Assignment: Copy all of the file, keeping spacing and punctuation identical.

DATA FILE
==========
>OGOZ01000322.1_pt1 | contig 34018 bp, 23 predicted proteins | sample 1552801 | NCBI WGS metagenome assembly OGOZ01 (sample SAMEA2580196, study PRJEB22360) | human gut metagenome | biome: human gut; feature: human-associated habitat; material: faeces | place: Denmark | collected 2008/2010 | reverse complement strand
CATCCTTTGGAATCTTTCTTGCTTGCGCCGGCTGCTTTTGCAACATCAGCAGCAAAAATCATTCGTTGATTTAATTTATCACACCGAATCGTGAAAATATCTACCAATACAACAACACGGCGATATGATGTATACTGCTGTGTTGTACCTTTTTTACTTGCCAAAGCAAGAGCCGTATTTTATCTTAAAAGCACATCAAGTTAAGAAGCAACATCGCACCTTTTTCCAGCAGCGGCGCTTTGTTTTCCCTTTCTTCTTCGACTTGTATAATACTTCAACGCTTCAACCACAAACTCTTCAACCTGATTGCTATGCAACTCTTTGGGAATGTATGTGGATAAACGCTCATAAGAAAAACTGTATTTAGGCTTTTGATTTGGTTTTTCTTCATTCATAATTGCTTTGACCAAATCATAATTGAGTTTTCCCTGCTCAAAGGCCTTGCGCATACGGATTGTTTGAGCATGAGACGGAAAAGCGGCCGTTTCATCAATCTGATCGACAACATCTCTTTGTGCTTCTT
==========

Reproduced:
>OGOZ01000322.1_pt1 | contig 34018 bp, 23 predicted proteins | sample 1552801 | NCBI WGS metagenome assembly OGOZ01 (sample SAMEA2580196, study PRJEB22360) | human gut metagenome | biome: human gut; feature: human-associated habitat; material: faeces | place: Denmark | collected 2008/2010 | reverse complement strand
CATCCTTTGGAATCTTTCTTGCTTGCGCCGGCTGCTTTTGCAACATCAGCAGCAAAAATCATTCGTTGATTTAATTTATCACACCGAATCGTGAAAATATCTACCAATACAACAACACGGCGATATGATGTATACTGCTGTGTTGTACCTTTTTTACTTGCCAAAGCAAGAGCCGTATTTTATCTTAAAAGCACATCAAGTTAAGAAGCAACATCGCACCTTTTTCCAGCAGCGGCGCTTTGTTTTCCCTTTCTTCTTCGACTTGTATAATACTTCAACGCTTCAACCACAAACTCTTCAACCTGATTGCTATGCAACTCTTTGGGAATGTATGTGGATAAACGCTCATAAGAAAAACTGTATTTAGGCTTTTGATTTGGTTTTTCTTCATTCATAATTGCTTTGACCAAATCATAATTGAGTTTTCCCTGCTCAAAGGCCTTGCGCATACGGATTGTTTGAGCATGAGACGGAAAAGCGGCCGTTTCATCAATCTGATCGACAACATCTCTTTGTGCTTCTT